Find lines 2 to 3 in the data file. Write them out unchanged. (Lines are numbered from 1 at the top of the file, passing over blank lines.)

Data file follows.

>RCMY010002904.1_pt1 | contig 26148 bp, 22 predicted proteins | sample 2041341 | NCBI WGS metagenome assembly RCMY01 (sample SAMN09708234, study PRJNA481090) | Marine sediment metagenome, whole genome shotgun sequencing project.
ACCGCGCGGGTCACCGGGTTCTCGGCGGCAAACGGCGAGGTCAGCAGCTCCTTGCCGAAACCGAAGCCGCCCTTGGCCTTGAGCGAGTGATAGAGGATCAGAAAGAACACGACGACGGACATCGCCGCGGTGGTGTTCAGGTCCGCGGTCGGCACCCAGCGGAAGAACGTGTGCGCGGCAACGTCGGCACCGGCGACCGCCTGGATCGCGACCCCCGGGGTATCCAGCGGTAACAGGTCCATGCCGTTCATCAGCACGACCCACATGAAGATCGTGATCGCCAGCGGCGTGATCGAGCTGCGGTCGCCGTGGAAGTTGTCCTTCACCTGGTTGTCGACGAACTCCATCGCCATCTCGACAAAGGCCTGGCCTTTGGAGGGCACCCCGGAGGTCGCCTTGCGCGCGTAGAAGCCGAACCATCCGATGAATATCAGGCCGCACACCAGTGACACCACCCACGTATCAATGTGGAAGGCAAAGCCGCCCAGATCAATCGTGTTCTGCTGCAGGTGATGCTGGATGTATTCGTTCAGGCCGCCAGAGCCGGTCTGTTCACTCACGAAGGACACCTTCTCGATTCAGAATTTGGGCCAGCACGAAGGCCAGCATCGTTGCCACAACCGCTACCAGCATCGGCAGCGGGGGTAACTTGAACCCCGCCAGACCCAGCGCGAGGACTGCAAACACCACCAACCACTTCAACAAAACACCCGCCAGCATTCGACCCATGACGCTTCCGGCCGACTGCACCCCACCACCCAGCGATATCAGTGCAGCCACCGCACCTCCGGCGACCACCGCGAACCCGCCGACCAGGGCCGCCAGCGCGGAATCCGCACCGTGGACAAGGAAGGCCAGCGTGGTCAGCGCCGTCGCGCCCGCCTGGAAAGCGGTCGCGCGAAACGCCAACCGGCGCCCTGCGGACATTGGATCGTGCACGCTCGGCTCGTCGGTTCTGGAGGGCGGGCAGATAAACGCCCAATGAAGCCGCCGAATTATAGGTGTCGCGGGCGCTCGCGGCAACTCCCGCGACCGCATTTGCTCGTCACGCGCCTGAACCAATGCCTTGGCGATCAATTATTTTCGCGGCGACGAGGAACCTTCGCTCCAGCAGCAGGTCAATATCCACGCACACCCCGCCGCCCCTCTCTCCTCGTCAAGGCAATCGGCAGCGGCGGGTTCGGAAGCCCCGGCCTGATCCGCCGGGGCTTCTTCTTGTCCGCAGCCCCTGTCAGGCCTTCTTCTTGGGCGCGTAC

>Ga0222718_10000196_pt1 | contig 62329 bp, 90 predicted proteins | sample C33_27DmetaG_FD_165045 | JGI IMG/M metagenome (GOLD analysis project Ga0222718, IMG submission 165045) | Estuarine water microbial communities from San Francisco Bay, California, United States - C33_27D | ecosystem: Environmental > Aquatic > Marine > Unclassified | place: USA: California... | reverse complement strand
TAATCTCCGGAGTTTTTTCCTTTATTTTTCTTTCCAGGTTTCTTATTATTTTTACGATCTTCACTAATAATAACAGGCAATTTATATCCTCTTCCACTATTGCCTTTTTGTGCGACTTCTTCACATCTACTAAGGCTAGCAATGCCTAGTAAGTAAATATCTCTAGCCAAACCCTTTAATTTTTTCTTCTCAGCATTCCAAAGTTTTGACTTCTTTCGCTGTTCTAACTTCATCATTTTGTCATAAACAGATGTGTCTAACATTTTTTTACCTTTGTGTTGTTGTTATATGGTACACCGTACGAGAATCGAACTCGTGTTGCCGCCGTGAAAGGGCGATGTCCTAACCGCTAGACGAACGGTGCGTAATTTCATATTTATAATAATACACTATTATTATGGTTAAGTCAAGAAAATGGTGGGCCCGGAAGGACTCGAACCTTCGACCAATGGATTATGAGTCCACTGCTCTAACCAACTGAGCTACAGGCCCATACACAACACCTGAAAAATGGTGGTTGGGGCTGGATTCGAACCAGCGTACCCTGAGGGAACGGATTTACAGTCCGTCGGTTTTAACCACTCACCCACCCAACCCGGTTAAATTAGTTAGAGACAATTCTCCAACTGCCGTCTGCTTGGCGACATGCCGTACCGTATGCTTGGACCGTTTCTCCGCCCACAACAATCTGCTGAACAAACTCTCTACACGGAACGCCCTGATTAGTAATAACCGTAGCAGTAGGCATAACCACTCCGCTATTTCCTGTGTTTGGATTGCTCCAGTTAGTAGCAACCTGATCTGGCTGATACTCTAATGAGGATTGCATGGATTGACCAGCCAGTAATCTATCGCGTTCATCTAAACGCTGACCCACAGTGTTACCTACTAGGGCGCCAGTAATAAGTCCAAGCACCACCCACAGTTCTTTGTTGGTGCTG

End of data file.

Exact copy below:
ACCGCGCGGGTCACCGGGTTCTCGGCGGCAAACGGCGAGGTCAGCAGCTCCTTGCCGAAACCGAAGCCGCCCTTGGCCTTGAGCGAGTGATAGAGGATCAGAAAGAACACGACGACGGACATCGCCGCGGTGGTGTTCAGGTCCGCGGTCGGCACCCAGCGGAAGAACGTGTGCGCGGCAACGTCGGCACCGGCGACCGCCTGGATCGCGACCCCCGGGGTATCCAGCGGTAACAGGTCCATGCCGTTCATCAGCACGACCCACATGAAGATCGTGATCGCCAGCGGCGTGATCGAGCTGCGGTCGCCGTGGAAGTTGTCCTTCACCTGGTTGTCGACGAACTCCATCGCCATCTCGACAAAGGCCTGGCCTTTGGAGGGCACCCCGGAGGTCGCCTTGCGCGCGTAGAAGCCGAACCATCCGATGAATATCAGGCCGCACACCAGTGACACCACCCACGTATCAATGTGGAAGGCAAAGCCGCCCAGATCAATCGTGTTCTGCTGCAGGTGATGCTGGATGTATTCGTTCAGGCCGCCAGAGCCGGTCTGTTCACTCACGAAGGACACCTTCTCGATTCAGAATTTGGGCCAGCACGAAGGCCAGCATCGTTGCCACAACCGCTACCAGCATCGGCAGCGGGGGTAACTTGAACCCCGCCAGACCCAGCGCGAGGACTGCAAACACCACCAACCACTTCAACAAAACACCCGCCAGCATTCGACCCATGACGCTTCCGGCCGACTGCACCCCACCACCCAGCGATATCAGTGCAGCCACCGCACCTCCGGCGACCACCGCGAACCCGCCGACCAGGGCCGCCAGCGCGGAATCCGCACCGTGGACAAGGAAGGCCAGCGTGGTCAGCGCCGTCGCGCCCGCCTGGAAAGCGGTCGCGCGAAACGCCAACCGGCGCCCTGCGGACATTGGATCGTGCACGCTCGGCTCGTCGGTTCTGGAGGGCGGGCAGATAAACGCCCAATGAAGCCGCCGAATTATAGGTGTCGCGGGCGCTCGCGGCAACTCCCGCGACCGCATTTGCTCGTCACGCGCCTGAACCAATGCCTTGGCGATCAATTATTTTCGCGGCGACGAGGAACCTTCGCTCCAGCAGCAGGTCAATATCCACGCACACCCCGCCGCCCCTCTCTCCTCGTCAAGGCAATCGGCAGCGGCGGGTTCGGAAGCCCCGGCCTGATCCGCCGGGGCTTCTTCTTGTCCGCAGCCCCTGTCAGGCCTTCTTCTTGGGCGCGTAC

>Ga0222718_10000196_pt1 | contig 62329 bp, 90 predicted proteins | sample C33_27DmetaG_FD_165045 | JGI IMG/M metagenome (GOLD analysis project Ga0222718, IMG submission 165045) | Estuarine water microbial communities from San Francisco Bay, California, United States - C33_27D | ecosystem: Environmental > Aquatic > Marine > Unclassified | place: USA: California... | reverse complement strand